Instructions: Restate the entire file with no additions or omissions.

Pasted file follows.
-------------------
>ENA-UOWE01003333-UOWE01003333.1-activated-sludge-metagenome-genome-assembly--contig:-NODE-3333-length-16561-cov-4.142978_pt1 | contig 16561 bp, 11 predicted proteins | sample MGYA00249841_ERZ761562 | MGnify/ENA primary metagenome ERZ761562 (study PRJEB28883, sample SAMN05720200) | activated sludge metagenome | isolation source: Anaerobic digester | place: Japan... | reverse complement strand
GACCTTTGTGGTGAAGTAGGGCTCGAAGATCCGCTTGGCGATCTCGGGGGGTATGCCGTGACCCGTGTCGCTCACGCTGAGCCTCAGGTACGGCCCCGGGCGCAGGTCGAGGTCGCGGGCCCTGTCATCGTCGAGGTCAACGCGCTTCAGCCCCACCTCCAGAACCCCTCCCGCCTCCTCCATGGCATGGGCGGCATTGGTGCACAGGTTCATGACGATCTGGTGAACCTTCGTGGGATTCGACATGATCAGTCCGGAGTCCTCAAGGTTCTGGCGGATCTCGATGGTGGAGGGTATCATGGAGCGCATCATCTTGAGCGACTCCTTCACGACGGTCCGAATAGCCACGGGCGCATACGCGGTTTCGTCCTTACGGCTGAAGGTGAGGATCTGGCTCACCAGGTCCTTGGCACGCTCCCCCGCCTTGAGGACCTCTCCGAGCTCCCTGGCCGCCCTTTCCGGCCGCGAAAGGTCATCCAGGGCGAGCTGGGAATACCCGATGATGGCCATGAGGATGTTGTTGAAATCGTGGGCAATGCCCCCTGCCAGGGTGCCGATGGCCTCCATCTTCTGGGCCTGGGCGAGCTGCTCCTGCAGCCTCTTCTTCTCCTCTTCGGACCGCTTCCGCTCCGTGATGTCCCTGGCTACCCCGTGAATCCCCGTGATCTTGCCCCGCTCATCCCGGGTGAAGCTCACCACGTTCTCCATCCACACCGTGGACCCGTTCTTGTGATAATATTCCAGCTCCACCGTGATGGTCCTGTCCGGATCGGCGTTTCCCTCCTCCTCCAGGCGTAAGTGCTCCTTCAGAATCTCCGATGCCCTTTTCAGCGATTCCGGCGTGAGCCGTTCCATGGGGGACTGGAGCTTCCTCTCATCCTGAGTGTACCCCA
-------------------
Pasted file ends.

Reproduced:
>ENA-UOWE01003333-UOWE01003333.1-activated-sludge-metagenome-genome-assembly--contig:-NODE-3333-length-16561-cov-4.142978_pt1 | contig 16561 bp, 11 predicted proteins | sample MGYA00249841_ERZ761562 | MGnify/ENA primary metagenome ERZ761562 (study PRJEB28883, sample SAMN05720200) | activated sludge metagenome | isolation source: Anaerobic digester | place: Japan... | reverse complement strand
GACCTTTGTGGTGAAGTAGGGCTCGAAGATCCGCTTGGCGATCTCGGGGGGTATGCCGTGACCCGTGTCGCTCACGCTGAGCCTCAGGTACGGCCCCGGGCGCAGGTCGAGGTCGCGGGCCCTGTCATCGTCGAGGTCAACGCGCTTCAGCCCCACCTCCAGAACCCCTCCCGCCTCCTCCATGGCATGGGCGGCATTGGTGCACAGGTTCATGACGATCTGGTGAACCTTCGTGGGATTCGACATGATCAGTCCGGAGTCCTCAAGGTTCTGGCGGATCTCGATGGTGGAGGGTATCATGGAGCGCATCATCTTGAGCGACTCCTTCACGACGGTCCGAATAGCCACGGGCGCATACGCGGTTTCGTCCTTACGGCTGAAGGTGAGGATCTGGCTCACCAGGTCCTTGGCACGCTCCCCCGCCTTGAGGACCTCTCCGAGCTCCCTGGCCGCCCTTTCCGGCCGCGAAAGGTCATCCAGGGCGAGCTGGGAATACCCGATGATGGCCATGAGGATGTTGTTGAAATCGTGGGCAATGCCCCCTGCCAGGGTGCCGATGGCCTCCATCTTCTGGGCCTGGGCGAGCTGCTCCTGCAGCCTCTTCTTCTCCTCTTCGGACCGCTTCCGCTCCGTGATGTCCCTGGCTACCCCGTGAATCCCCGTGATCTTGCCCCGCTCATCCCGGGTGAAGCTCACCACGTTCTCCATCCACACCGTGGACCCGTTCTTGTGATAATATTCCAGCTCCACCGTGATGGTCCTGTCCGGATCGGCGTTTCCCTCCTCCTCCAGGCGTAAGTGCTCCTTCAGAATCTCCGATGCCCTTTTCAGCGATTCCGGCGTGAGCCGTTCCATGGGGGACTGGAGCTTCCTCTCATCCTGAGTGTACCCCA